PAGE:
8. wallace wyss says

    I agree restomod is the way to go if you covet a certain body style but don’t want to be stuck with ’60s unreliability (on the other hand there is something to be said for no computers…). I think what you buy should depend on a thorough analysis of why you are buying it and what you plan to do with it. For instance, in entertaining clients for business, I would want a four seater, something you could take them to lunch in; like a Bentley Azure or Continental S/C (only six made) Or if it’s weekend performance where you put it in track events, something that pleases only you in performance and handling. Some of the restomods I have enjoyed seeing recently are big Fifties sleds, like ’48 Caddies or ’60s Lincoln Continental four door convertibles that bring back the glamor of their original era but can cruise at 130 mph if need be with modern brakes,suspensions, etc. I also am glad someone brought up the Fidia, it really is an overlooked car, pure Giugiaro style, needs only a few updates to improve electrics, and is very distinctive.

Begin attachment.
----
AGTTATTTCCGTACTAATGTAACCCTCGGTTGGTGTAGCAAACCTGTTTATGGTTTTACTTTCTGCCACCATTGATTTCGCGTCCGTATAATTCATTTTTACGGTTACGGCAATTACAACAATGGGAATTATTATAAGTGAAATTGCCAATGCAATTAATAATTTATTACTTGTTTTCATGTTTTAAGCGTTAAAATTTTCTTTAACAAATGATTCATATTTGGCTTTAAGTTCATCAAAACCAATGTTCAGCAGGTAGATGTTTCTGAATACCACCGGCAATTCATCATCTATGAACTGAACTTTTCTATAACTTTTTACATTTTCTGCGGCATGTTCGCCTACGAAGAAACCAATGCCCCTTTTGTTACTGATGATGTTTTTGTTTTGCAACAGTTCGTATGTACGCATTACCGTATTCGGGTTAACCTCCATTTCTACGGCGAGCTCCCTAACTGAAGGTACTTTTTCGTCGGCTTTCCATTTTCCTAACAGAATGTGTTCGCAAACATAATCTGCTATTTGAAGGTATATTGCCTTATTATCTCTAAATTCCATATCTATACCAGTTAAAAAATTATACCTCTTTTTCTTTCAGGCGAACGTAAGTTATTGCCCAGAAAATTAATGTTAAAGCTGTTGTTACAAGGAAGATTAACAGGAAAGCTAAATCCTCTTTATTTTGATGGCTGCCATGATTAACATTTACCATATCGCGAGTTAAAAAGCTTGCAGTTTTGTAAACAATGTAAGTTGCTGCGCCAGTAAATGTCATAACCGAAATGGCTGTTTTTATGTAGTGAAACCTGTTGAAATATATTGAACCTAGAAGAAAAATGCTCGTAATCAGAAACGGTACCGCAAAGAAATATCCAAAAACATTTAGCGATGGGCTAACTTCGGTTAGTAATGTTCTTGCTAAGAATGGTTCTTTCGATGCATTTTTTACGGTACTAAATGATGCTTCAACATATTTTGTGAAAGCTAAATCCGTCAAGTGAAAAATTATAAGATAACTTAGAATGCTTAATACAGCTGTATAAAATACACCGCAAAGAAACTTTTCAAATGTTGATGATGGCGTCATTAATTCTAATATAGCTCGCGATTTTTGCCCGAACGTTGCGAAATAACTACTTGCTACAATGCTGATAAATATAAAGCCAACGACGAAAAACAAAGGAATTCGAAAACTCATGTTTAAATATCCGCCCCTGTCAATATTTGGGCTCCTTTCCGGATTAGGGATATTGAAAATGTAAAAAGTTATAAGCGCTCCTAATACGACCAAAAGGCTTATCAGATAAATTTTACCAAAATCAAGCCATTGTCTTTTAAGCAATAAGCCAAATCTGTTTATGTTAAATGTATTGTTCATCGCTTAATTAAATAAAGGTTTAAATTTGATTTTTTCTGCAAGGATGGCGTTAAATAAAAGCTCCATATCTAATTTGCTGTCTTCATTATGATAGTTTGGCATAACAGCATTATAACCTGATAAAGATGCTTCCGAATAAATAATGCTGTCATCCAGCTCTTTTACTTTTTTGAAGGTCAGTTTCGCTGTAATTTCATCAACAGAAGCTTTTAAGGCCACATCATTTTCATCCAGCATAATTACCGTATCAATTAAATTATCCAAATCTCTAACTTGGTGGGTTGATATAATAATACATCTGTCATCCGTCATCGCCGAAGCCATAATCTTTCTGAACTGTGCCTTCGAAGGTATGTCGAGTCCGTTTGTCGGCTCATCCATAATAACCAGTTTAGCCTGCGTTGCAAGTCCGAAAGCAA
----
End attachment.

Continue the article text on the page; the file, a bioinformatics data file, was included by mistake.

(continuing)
I am glad you had the Cobra experience. I had a friend, Al Axelrod, who died of pancreatic disease but only a few weeks before he died, said he was going to get a Cobra when “he gets out of here.” I thought it interesting that as he neared the end he regretted not getting one of the ultimate performance cars (though he did have a Pantera when he died…)